When you have lung disease and struggle to breathe, you need medication that can easily get inside your lungs to open your airways. To do so, you need a medical device called a nebulizer. Carlos Vaca, MD, specializes in pulmonary nebulization, determining the right device for you, and then teaching you how to use the nebulizer. If you suffer with a chronic lung condition and need expert treatment, call the office in the Fontainebleau in Miami or schedule an appointment online.
Pulmonary nebulization is a lung treatment that uses a device called a nebulizer to turn liquid medication into a fine mist. In the form of a mist, the medication goes straight into your lungs where it’s needed to open your airways, reduce inflammation, and improve your breathing.
Nebulizers are similar to inhalers — they both administer medication directly into the lungs — but they have some important differences.
With a nebulizer, you inhale the mist through a mask or mouthpiece for about 10 minutes. With inhalers, you only need to inhale a few time, and your treatment is finished. However, inhalers are harder to use compared to nebulizers.
Nebulizers must also be attached to a compressor, so they’re not very portable. By comparison, inhalers are small enough to carry with you.
Dr. Vaca prescribes a nebulizer to patients diagnosed with:
These pulmonary conditions all cause shortness of breath, coughing, and wheezing. COPD and cystic fibrosis also tend to cause frequent sinus or respiratory infections.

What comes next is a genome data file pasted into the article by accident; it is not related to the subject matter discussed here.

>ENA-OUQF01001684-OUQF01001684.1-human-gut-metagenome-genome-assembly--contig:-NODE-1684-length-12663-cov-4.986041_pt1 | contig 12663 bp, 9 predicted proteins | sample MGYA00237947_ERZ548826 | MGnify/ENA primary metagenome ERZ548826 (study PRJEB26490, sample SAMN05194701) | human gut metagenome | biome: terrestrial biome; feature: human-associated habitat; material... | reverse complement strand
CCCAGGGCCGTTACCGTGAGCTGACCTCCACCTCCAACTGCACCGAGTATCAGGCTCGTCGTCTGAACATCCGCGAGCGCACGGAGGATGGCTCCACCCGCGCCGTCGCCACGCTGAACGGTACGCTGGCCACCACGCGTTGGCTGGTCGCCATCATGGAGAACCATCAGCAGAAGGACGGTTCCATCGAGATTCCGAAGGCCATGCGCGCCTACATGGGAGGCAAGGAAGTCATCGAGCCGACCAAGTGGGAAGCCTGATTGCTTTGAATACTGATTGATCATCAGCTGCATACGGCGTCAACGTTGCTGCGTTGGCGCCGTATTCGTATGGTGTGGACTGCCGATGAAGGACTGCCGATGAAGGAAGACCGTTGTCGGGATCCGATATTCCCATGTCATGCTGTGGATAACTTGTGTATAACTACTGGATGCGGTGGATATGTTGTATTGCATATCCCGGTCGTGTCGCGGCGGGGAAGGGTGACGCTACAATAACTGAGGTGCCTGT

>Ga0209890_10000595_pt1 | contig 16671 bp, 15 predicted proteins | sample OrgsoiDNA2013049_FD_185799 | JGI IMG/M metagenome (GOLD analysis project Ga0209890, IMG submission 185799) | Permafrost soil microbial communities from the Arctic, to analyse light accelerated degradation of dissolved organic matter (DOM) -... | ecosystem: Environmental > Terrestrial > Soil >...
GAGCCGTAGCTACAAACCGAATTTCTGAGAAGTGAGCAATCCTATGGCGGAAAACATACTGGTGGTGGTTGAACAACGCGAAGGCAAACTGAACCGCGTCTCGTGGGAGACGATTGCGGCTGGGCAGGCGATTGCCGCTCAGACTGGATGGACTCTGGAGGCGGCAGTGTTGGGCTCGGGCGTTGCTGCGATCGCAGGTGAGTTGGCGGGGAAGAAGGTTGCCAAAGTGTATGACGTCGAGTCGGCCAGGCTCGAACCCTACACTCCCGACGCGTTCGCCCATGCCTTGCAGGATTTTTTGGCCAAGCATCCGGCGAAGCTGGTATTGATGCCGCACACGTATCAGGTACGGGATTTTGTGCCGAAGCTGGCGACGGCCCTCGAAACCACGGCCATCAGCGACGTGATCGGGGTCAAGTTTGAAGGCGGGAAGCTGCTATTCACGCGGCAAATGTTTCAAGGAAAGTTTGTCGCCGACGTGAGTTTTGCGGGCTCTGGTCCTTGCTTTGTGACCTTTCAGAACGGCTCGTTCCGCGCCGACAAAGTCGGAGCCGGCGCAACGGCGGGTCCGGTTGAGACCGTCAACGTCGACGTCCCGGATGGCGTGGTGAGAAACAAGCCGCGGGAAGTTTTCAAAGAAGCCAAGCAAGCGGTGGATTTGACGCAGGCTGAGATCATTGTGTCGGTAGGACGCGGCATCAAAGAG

When you receive a pulmonary nebulizer, Dr. Vaca teaches you how to use the device. While the steps are straightforward, it takes practice to get used to the machine. It may also take time to get used to breathing through your mask or mouthpiece. Here’s a brief overview to give you an idea about what’s involved with using a nebulizer:
The mouthpiece or mask connects to the nebulizer with a tube, and the nebulizer attaches to a machine called a compressor with a longer hose. You first connect the hose from the nebulizer to the compressor. Then you put medication in the nebulizer and connect it to your mask or mouthpiece, always keeping the nebulizer upright so the medication doesn’t spill.
If you have a mask, you place it over your face, while a mouthpiece goes inside your lips. When you’re ready, you turn on the compressor and breathe normally until the treatment is finished.
If you struggle with asthma or other chronic lung diseases, Dr. Vaca can help you find relief with pulmonary nebulization. To schedule an appointment, call the office or use the online booking feature.